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Today's lesson: 529 plans and you

Careful -- that laptop may not qualify under IRS rules

August 10, 2008|James S. Granelli | Times Staff Writer

Your 18-year-old is on the way to college, and you're tapping into that stash of money you've accumulated over the years in one of those tax-free college savings plans.
But if you want to pay for more than room, board, tuition and books, you'd better check with the federal revenooers first. Buy the wrong thing and you could be hit with taxes and a 10% penalty on your earnings.
Want to use the money to buy a laptop computer for the kid? Maybe you can, maybe not. Want to pay off part of a student loan taken the year before? Forget about it. Got enough for a down payment on a used car so college boy can come home once in a while? You've got to be kidding. Even transportation at school isn't covered.

Since 1996, Section 529 of the Internal Revenue Code has allowed parents, grandparents and others to set aside money in special state-sponsored savings plans for a child's "qualified higher education expenses." A major attraction, of course, is that all the interest earned can be spent tax free -- as long as it's on qualified expenses.

So what are qualified expenses? The code defines them as "tuition, fees, books, supplies, and equipment required for the enrollment or attendance" at school. Pretty black-and-white, for the most part. But needs change every year, and the law stays the same.

What constitutes "supplies" and what "equipment" is "required for the enrollment or attendance" at school?

"One of the questions we get asked the most is, 'Can I use the money to buy a laptop?' " said Joe Hurley, founder of SavingForCollege.com, one of the top Internet sites for information about tax-free savings plans.

Using 529 funds to buy a laptop is one of the squishiest of issues and one ripe for congressional action.

For now, the answer depends on whether a class or the school itself requires students to have computers. An architecture student who has to use modeling software might be able to justify spending 529 money to buy a laptop. But a business major? Probably not.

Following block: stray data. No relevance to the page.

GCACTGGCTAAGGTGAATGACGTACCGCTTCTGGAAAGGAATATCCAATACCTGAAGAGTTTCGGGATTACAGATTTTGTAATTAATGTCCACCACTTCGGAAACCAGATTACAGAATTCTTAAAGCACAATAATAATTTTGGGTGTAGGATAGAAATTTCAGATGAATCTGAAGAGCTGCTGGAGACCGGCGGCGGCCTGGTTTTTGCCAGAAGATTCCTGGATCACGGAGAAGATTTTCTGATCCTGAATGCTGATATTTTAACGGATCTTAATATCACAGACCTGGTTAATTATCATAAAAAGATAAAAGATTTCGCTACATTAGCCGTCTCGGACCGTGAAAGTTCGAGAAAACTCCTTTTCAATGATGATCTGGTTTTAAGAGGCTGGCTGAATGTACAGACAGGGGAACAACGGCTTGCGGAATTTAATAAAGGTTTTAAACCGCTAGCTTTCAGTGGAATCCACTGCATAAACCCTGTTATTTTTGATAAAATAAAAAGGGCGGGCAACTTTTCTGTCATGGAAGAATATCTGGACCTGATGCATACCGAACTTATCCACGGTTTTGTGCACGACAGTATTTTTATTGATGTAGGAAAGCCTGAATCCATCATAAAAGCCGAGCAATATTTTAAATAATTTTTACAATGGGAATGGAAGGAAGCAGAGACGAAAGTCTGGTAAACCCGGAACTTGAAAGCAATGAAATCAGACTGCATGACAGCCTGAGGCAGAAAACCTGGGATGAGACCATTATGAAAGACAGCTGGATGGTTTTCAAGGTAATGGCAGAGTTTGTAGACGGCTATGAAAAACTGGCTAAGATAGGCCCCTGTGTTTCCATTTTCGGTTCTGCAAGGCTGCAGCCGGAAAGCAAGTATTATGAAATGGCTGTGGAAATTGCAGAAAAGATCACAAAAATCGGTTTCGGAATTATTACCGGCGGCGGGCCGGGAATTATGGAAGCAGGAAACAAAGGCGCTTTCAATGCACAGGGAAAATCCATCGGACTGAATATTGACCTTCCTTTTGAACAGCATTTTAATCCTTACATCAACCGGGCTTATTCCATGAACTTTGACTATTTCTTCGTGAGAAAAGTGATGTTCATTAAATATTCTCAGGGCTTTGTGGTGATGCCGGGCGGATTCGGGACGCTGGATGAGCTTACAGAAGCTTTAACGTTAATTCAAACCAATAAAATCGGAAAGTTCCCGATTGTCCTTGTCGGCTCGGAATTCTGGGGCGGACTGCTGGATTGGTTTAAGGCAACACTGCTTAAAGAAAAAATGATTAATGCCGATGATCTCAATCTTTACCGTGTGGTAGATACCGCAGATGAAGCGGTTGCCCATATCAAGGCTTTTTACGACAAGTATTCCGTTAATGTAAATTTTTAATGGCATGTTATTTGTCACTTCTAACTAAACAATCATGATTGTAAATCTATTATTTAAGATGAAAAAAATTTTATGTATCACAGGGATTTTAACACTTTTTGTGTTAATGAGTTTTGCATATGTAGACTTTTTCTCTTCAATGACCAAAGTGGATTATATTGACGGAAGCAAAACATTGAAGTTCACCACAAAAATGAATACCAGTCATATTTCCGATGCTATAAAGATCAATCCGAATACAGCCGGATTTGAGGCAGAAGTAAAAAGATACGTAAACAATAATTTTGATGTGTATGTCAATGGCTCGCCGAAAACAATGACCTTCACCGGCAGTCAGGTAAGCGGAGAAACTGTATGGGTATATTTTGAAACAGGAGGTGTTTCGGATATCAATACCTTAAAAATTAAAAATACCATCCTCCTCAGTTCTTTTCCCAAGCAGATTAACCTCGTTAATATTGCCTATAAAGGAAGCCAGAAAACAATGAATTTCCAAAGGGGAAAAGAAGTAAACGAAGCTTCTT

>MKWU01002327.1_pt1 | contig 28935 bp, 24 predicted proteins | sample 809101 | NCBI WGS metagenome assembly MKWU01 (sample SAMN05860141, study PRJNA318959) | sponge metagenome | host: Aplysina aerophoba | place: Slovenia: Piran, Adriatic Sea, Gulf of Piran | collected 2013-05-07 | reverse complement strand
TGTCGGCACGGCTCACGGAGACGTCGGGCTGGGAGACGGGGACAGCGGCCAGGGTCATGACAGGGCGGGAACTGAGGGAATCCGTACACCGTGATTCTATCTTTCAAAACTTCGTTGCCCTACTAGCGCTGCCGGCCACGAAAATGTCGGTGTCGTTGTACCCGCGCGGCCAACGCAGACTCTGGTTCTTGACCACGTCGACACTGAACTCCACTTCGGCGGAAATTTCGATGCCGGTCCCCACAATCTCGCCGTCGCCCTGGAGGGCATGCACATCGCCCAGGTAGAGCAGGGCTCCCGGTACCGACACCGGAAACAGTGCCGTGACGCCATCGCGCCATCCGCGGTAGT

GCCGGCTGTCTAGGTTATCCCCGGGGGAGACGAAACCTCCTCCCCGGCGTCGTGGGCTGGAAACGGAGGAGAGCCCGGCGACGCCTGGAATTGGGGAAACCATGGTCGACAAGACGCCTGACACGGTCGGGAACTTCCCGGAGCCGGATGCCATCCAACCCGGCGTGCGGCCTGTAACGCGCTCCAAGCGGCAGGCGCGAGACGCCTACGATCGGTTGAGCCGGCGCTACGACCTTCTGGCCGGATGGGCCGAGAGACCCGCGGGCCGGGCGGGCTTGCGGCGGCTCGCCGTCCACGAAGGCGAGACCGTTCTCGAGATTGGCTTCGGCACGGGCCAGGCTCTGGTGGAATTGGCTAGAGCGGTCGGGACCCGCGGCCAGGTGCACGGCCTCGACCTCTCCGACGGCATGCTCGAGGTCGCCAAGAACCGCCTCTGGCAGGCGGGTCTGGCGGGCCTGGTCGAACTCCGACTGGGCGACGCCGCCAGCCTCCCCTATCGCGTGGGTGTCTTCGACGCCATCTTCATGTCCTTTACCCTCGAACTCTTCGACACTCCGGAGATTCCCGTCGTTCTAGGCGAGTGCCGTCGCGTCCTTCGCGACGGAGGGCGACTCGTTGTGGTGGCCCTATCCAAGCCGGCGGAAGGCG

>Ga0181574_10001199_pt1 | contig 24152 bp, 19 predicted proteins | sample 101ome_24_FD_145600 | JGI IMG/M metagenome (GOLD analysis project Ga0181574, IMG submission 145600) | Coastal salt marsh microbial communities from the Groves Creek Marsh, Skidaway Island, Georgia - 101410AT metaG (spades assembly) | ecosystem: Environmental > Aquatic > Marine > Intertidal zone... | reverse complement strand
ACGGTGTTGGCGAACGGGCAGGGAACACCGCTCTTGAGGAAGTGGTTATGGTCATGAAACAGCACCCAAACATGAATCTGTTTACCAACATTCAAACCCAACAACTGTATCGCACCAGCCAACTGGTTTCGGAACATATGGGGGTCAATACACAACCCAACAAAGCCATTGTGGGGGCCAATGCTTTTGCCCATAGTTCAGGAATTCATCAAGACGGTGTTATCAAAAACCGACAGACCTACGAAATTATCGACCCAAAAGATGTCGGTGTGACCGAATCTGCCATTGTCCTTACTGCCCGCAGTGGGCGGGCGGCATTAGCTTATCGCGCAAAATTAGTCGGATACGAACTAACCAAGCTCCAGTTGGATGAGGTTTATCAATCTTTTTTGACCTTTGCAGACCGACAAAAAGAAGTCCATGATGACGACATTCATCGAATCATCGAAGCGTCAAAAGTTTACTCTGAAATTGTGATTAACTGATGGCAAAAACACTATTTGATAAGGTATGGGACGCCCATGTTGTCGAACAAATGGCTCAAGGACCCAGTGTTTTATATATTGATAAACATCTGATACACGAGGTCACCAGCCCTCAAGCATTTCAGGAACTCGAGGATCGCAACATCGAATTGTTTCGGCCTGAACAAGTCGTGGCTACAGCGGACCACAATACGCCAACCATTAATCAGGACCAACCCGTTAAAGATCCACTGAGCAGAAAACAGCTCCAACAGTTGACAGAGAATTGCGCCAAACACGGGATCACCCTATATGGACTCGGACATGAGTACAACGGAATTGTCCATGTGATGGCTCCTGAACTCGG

James Carlin wasn't going to take any chances. For the last two years, the Manhattan Beach resident has been pulling money out of a college account for his son, Jeffrey, a business and accounting major at Cal Poly San Luis Obispo.

Even before his son graduated from high school, though, Carlin had decided that he wasn't about to test the law by using the funds to purchase a computer. Luckily for Jeffrey, he got a laptop as a graduation gift.

"The lion's share of the funds goes for tuition, books and room and board," said Carlin, a partner at the Santa Monica accounting firm Holthouse, Carlin & Van Trigt. He expects that Jeffrey will drain the account on those kinds of expenses.

Where it becomes a bit dicier, however, is figuring out qualified 529 expenses while living off campus and buying your own food and such school supplies as notebooks, pens and paper.

The room and board expense, for instance, can't be greater than what the school specifies as its room and board costs -- typically what is charged for on-campus housing and meal plans.

And then there's the problem of managing receipts, especially for out-of-pocket expenses. After all, when the IRS comes calling, you need the receipts to justify withdrawals from the fund.

"I do my best to keep track of things," Jeffrey Carlin said. "But there have been times when I've run into a market quickly to grab a few things and didn't keep the receipts."

The 529 industry is booming. The number of plans rose nearly fivefold since 2001 and the total value of funds shot up tenfold to $130 billion, according to trade group College Savings Plans Network. The organization, which represents state governments, universities and financial companies, expects an additional $70 billion to $100 billion to flow into 529 plans over the next five years.

Each state and the District of Columbia sponsor at least one 529 plan and use investment houses or management firms to administer them. California has two categories with a number of plans operated by Fidelity Investments.

Some states -- but not California -- offer deductions on state income taxes for contributions to 529 plans, and the industry is pushing Congress to adopt the idea for federal income tax laws.

Anyone can set up an account with just about any state fund and use the money at nearly any public or private school nationwide -- even at many foreign universities.

"These funds are mainly geared for typical college expenses," said Kevin McMullen, chairman of the nonprofit College Savings Foundation, a clearinghouse for 529 plans, the most popular type of college savings account.

Qualified expenses

Still, the industry built up to promote 529 plans wants a few changes.

The College Savings Plans Network, which lobbies for 529 plan administrators and state education officials, is asking Congress for an amendment to include computers, Internet access and educational software as specified qualified expenses.

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